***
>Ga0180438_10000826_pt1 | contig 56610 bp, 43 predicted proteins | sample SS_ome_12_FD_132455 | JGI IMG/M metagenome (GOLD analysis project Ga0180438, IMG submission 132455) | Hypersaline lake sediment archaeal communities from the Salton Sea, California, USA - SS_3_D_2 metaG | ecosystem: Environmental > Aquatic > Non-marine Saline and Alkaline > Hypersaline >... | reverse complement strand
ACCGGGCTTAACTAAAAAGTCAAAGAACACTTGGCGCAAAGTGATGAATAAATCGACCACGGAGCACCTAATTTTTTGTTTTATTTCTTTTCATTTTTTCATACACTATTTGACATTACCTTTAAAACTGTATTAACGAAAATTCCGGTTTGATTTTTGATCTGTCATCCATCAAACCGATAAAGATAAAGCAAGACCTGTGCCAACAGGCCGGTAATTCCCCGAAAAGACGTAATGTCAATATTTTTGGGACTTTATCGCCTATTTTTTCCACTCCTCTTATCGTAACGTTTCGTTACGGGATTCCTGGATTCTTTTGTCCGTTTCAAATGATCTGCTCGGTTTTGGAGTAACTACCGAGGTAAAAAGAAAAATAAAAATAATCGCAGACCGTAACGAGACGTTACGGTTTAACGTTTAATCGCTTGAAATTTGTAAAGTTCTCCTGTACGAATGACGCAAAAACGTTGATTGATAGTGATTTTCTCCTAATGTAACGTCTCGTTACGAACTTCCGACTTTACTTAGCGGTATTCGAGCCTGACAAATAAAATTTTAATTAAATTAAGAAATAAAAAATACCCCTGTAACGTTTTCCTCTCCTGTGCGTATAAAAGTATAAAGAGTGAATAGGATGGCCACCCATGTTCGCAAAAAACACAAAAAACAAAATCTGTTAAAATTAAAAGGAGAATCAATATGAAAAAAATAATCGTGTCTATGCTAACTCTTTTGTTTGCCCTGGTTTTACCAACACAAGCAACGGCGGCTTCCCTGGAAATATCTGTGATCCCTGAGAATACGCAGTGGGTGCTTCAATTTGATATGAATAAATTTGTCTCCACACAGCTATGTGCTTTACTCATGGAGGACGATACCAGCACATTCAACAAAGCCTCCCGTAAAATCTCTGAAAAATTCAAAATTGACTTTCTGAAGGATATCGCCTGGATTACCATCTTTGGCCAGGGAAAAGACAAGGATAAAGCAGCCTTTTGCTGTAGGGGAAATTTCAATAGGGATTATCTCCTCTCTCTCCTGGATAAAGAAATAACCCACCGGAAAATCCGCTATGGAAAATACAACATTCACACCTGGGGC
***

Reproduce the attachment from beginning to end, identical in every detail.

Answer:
>Ga0180438_10000826_pt1 | contig 56610 bp, 43 predicted proteins | sample SS_ome_12_FD_132455 | JGI IMG/M metagenome (GOLD analysis project Ga0180438, IMG submission 132455) | Hypersaline lake sediment archaeal communities from the Salton Sea, California, USA - SS_3_D_2 metaG | ecosystem: Environmental > Aquatic > Non-marine Saline and Alkaline > Hypersaline >... | reverse complement strand
ACCGGGCTTAACTAAAAAGTCAAAGAACACTTGGCGCAAAGTGATGAATAAATCGACCACGGAGCACCTAATTTTTTGTTTTATTTCTTTTCATTTTTTCATACACTATTTGACATTACCTTTAAAACTGTATTAACGAAAATTCCGGTTTGATTTTTGATCTGTCATCCATCAAACCGATAAAGATAAAGCAAGACCTGTGCCAACAGGCCGGTAATTCCCCGAAAAGACGTAATGTCAATATTTTTGGGACTTTATCGCCTATTTTTTCCACTCCTCTTATCGTAACGTTTCGTTACGGGATTCCTGGATTCTTTTGTCCGTTTCAAATGATCTGCTCGGTTTTGGAGTAACTACCGAGGTAAAAAGAAAAATAAAAATAATCGCAGACCGTAACGAGACGTTACGGTTTAACGTTTAATCGCTTGAAATTTGTAAAGTTCTCCTGTACGAATGACGCAAAAACGTTGATTGATAGTGATTTTCTCCTAATGTAACGTCTCGTTACGAACTTCCGACTTTACTTAGCGGTATTCGAGCCTGACAAATAAAATTTTAATTAAATTAAGAAATAAAAAATACCCCTGTAACGTTTTCCTCTCCTGTGCGTATAAAAGTATAAAGAGTGAATAGGATGGCCACCCATGTTCGCAAAAAACACAAAAAACAAAATCTGTTAAAATTAAAAGGAGAATCAATATGAAAAAAATAATCGTGTCTATGCTAACTCTTTTGTTTGCCCTGGTTTTACCAACACAAGCAACGGCGGCTTCCCTGGAAATATCTGTGATCCCTGAGAATACGCAGTGGGTGCTTCAATTTGATATGAATAAATTTGTCTCCACACAGCTATGTGCTTTACTCATGGAGGACGATACCAGCACATTCAACAAAGCCTCCCGTAAAATCTCTGAAAAATTCAAAATTGACTTTCTGAAGGATATCGCCTGGATTACCATCTTTGGCCAGGGAAAAGACAAGGATAAAGCAGCCTTTTGCTGTAGGGGAAATTTCAATAGGGATTATCTCCTCTCTCTCCTGGATAAAGAAATAACCCACCGGAAAATCCGCTATGGAAAATACAACATTCACACCTGGGGC